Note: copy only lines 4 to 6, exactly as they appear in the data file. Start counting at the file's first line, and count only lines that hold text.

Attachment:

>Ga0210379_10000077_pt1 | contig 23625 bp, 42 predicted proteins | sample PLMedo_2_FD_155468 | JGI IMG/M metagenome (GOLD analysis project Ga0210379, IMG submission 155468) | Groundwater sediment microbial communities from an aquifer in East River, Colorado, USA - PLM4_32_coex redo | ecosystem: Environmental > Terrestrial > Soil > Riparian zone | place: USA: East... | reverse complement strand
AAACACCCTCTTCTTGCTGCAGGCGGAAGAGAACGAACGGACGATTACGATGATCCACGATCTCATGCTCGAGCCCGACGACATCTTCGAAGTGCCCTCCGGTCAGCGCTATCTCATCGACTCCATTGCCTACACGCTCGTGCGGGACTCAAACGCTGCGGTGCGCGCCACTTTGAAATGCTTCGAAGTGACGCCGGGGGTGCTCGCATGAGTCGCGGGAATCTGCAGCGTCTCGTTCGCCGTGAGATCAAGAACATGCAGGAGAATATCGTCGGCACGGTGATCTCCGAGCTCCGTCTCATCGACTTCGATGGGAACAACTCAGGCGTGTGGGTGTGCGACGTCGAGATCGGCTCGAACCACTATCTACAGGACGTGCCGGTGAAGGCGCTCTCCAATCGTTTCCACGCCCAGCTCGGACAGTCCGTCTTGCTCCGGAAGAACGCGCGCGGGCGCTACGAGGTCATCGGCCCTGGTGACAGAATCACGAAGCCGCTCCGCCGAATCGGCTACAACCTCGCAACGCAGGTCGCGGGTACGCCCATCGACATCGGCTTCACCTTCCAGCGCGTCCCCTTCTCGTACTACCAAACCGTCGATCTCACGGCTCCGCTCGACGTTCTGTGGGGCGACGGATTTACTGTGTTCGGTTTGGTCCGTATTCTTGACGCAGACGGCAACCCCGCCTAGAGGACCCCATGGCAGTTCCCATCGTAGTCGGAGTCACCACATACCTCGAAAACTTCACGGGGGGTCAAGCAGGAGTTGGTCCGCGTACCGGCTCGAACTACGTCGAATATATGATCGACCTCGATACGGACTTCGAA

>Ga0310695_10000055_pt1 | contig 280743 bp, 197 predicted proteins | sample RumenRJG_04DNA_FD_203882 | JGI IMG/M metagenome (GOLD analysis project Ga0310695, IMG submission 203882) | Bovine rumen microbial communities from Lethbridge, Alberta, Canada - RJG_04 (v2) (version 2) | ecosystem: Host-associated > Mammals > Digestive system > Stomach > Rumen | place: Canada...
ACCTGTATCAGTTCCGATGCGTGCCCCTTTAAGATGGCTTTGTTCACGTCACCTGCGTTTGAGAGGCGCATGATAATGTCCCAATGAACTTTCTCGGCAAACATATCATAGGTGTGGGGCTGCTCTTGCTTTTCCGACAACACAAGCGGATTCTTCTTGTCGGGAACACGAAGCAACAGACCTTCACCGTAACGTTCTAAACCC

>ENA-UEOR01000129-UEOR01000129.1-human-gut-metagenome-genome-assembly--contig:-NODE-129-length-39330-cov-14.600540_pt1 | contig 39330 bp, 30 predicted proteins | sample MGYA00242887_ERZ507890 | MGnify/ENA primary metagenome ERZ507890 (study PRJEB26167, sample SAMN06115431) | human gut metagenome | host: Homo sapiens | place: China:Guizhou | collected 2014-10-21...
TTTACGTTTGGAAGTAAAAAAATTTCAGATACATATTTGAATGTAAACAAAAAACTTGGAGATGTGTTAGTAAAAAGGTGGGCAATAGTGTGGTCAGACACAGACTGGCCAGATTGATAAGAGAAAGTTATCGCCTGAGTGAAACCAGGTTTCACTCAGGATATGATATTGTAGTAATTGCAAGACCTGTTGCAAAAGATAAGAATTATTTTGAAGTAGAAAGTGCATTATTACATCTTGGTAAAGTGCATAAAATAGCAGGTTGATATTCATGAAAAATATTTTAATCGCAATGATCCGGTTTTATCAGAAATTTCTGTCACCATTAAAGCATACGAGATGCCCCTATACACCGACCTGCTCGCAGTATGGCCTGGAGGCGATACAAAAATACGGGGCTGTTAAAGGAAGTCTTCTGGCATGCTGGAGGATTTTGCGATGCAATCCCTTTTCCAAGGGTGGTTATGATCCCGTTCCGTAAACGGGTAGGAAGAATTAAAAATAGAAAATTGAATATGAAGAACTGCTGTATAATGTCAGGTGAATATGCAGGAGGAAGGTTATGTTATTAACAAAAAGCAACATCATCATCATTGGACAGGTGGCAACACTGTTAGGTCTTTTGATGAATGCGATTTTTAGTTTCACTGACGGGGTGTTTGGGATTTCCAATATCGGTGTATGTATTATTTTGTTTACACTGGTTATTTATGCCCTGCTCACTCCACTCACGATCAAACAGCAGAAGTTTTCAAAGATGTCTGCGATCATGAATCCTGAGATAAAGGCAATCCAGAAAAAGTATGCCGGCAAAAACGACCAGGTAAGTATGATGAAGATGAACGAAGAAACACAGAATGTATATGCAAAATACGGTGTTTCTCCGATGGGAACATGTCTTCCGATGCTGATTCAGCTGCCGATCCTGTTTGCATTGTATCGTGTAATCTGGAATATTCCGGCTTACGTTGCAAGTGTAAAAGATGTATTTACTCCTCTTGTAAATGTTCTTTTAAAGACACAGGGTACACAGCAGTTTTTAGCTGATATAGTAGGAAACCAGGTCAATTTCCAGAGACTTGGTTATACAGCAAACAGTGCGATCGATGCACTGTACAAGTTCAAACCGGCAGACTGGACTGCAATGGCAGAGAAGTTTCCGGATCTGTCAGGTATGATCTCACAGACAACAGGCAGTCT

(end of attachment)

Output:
ACCTGTATCAGTTCCGATGCGTGCCCCTTTAAGATGGCTTTGTTCACGTCACCTGCGTTTGAGAGGCGCATGATAATGTCCCAATGAACTTTCTCGGCAAACATATCATAGGTGTGGGGCTGCTCTTGCTTTTCCGACAACACAAGCGGATTCTTCTTGTCGGGAACACGAAGCAACAGACCTTCACCGTAACGTTCTAAACCC

>ENA-UEOR01000129-UEOR01000129.1-human-gut-metagenome-genome-assembly--contig:-NODE-129-length-39330-cov-14.600540_pt1 | contig 39330 bp, 30 predicted proteins | sample MGYA00242887_ERZ507890 | MGnify/ENA primary metagenome ERZ507890 (study PRJEB26167, sample SAMN06115431) | human gut metagenome | host: Homo sapiens | place: China:Guizhou | collected 2014-10-21...
TTTACGTTTGGAAGTAAAAAAATTTCAGATACATATTTGAATGTAAACAAAAAACTTGGAGATGTGTTAGTAAAAAGGTGGGCAATAGTGTGGTCAGACACAGACTGGCCAGATTGATAAGAGAAAGTTATCGCCTGAGTGAAACCAGGTTTCACTCAGGATATGATATTGTAGTAATTGCAAGACCTGTTGCAAAAGATAAGAATTATTTTGAAGTAGAAAGTGCATTATTACATCTTGGTAAAGTGCATAAAATAGCAGGTTGATATTCATGAAAAATATTTTAATCGCAATGATCCGGTTTTATCAGAAATTTCTGTCACCATTAAAGCATACGAGATGCCCCTATACACCGACCTGCTCGCAGTATGGCCTGGAGGCGATACAAAAATACGGGGCTGTTAAAGGAAGTCTTCTGGCATGCTGGAGGATTTTGCGATGCAATCCCTTTTCCAAGGGTGGTTATGATCCCGTTCCGTAAACGGGTAGGAAGAATTAAAAATAGAAAATTGAATATGAAGAACTGCTGTATAATGTCAGGTGAATATGCAGGAGGAAGGTTATGTTATTAACAAAAAGCAACATCATCATCATTGGACAGGTGGCAACACTGTTAGGTCTTTTGATGAATGCGATTTTTAGTTTCACTGACGGGGTGTTTGGGATTTCCAATATCGGTGTATGTATTATTTTGTTTACACTGGTTATTTATGCCCTGCTCACTCCACTCACGATCAAACAGCAGAAGTTTTCAAAGATGTCTGCGATCATGAATCCTGAGATAAAGGCAATCCAGAAAAAGTATGCCGGCAAAAACGACCAGGTAAGTATGATGAAGATGAACGAAGAAACACAGAATGTATATGCAAAATACGGTGTTTCTCCGATGGGAACATGTCTTCCGATGCTGATTCAGCTGCCGATCCTGTTTGCATTGTATCGTGTAATCTGGAATATTCCGGCTTACGTTGCAAGTGTAAAAGATGTATTTACTCCTCTTGTAAATGTTCTTTTAAAGACACAGGGTACACAGCAGTTTTTAGCTGATATAGTAGGAAACCAGGTCAATTTCCAGAGACTTGGTTATACAGCAAACAGTGCGATCGATGCACTGTACAAGTTCAAACCGGCAGACTGGACTGCAATGGCAGAGAAGTTTCCGGATCTGTCAGGTATGATCTCACAGACAACAGGCAGTCT